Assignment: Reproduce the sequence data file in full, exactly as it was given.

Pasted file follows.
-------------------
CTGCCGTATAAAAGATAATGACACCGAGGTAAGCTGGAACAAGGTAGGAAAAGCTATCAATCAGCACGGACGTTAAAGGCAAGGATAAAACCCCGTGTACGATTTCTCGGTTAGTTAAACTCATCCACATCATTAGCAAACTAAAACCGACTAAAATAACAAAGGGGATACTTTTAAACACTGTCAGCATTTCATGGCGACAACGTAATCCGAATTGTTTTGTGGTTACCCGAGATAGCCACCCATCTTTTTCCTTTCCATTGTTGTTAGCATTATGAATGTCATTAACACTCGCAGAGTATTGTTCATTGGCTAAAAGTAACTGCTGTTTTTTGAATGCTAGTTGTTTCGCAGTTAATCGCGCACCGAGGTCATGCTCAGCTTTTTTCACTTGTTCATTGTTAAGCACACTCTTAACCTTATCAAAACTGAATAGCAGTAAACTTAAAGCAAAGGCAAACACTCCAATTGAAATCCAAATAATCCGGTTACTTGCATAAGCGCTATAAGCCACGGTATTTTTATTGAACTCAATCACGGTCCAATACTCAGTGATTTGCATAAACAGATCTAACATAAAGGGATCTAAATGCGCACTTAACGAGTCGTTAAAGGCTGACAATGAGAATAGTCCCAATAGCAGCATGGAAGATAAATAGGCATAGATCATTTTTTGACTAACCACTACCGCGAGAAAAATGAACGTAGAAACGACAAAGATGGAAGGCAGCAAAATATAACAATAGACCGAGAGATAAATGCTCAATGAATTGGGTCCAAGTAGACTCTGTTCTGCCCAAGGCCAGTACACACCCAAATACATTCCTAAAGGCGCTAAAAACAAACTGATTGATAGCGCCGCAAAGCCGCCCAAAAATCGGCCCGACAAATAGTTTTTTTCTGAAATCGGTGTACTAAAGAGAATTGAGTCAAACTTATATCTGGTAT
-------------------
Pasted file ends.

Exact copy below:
CTGCCGTATAAAAGATAATGACACCGAGGTAAGCTGGAACAAGGTAGGAAAAGCTATCAATCAGCACGGACGTTAAAGGCAAGGATAAAACCCCGTGTACGATTTCTCGGTTAGTTAAACTCATCCACATCATTAGCAAACTAAAACCGACTAAAATAACAAAGGGGATACTTTTAAACACTGTCAGCATTTCATGGCGACAACGTAATCCGAATTGTTTTGTGGTTACCCGAGATAGCCACCCATCTTTTTCCTTTCCATTGTTGTTAGCATTATGAATGTCATTAACACTCGCAGAGTATTGTTCATTGGCTAAAAGTAACTGCTGTTTTTTGAATGCTAGTTGTTTCGCAGTTAATCGCGCACCGAGGTCATGCTCAGCTTTTTTCACTTGTTCATTGTTAAGCACACTCTTAACCTTATCAAAACTGAATAGCAGTAAACTTAAAGCAAAGGCAAACACTCCAATTGAAATCCAAATAATCCGGTTACTTGCATAAGCGCTATAAGCCACGGTATTTTTATTGAACTCAATCACGGTCCAATACTCAGTGATTTGCATAAACAGATCTAACATAAAGGGATCTAAATGCGCACTTAACGAGTCGTTAAAGGCTGACAATGAGAATAGTCCCAATAGCAGCATGGAAGATAAATAGGCATAGATCATTTTTTGACTAACCACTACCGCGAGAAAAATGAACGTAGAAACGACAAAGATGGAAGGCAGCAAAATATAACAATAGACCGAGAGATAAATGCTCAATGAATTGGGTCCAAGTAGACTCTGTTCTGCCCAAGGCCAGTACACACCCAAATACATTCCTAAAGGCGCTAAAAACAAACTGATTGATAGCGCCGCAAAGCCGCCCAAAAATCGGCCCGACAAATAGTTTTTTTCTGAAATCGGTGTACTAAAGAGAATTGAGTCAAACTTATATCTGGTAT